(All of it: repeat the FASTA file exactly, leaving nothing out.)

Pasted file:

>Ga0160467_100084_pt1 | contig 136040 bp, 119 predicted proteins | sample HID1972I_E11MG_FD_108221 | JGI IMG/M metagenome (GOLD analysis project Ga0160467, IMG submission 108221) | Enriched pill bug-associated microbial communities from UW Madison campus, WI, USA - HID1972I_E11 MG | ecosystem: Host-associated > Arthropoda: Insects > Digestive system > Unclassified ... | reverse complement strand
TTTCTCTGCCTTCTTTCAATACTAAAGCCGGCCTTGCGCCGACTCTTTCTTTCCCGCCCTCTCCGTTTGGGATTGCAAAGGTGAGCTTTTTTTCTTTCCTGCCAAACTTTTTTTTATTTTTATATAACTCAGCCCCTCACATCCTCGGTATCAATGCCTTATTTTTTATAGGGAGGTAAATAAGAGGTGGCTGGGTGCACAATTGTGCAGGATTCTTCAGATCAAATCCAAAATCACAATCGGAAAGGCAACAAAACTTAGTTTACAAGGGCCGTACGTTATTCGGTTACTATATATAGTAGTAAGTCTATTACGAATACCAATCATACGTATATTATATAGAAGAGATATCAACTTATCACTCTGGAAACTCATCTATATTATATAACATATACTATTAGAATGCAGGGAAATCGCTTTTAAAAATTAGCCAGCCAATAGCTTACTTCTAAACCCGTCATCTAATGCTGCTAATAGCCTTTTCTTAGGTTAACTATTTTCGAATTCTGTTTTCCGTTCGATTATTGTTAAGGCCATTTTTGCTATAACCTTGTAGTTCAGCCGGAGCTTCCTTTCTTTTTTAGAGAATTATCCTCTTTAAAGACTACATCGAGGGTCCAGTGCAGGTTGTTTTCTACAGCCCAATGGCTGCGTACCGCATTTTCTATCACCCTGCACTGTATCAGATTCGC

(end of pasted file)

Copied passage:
>Ga0160467_100084_pt1 | contig 136040 bp, 119 predicted proteins | sample HID1972I_E11MG_FD_108221 | JGI IMG/M metagenome (GOLD analysis project Ga0160467, IMG submission 108221) | Enriched pill bug-associated microbial communities from UW Madison campus, WI, USA - HID1972I_E11 MG | ecosystem: Host-associated > Arthropoda: Insects > Digestive system > Unclassified ... | reverse complement strand
TTTCTCTGCCTTCTTTCAATACTAAAGCCGGCCTTGCGCCGACTCTTTCTTTCCCGCCCTCTCCGTTTGGGATTGCAAAGGTGAGCTTTTTTTCTTTCCTGCCAAACTTTTTTTTATTTTTATATAACTCAGCCCCTCACATCCTCGGTATCAATGCCTTATTTTTTATAGGGAGGTAAATAAGAGGTGGCTGGGTGCACAATTGTGCAGGATTCTTCAGATCAAATCCAAAATCACAATCGGAAAGGCAACAAAACTTAGTTTACAAGGGCCGTACGTTATTCGGTTACTATATATAGTAGTAAGTCTATTACGAATACCAATCATACGTATATTATATAGAAGAGATATCAACTTATCACTCTGGAAACTCATCTATATTATATAACATATACTATTAGAATGCAGGGAAATCGCTTTTAAAAATTAGCCAGCCAATAGCTTACTTCTAAACCCGTCATCTAATGCTGCTAATAGCCTTTTCTTAGGTTAACTATTTTCGAATTCTGTTTTCCGTTCGATTATTGTTAAGGCCATTTTTGCTATAACCTTGTAGTTCAGCCGGAGCTTCCTTTCTTTTTTAGAGAATTATCCTCTTTAAAGACTACATCGAGGGTCCAGTGCAGGTTGTTTTCTACAGCCCAATGGCTGCGTACCGCATTTTCTATCACCCTGCACTGTATCAGATTCGC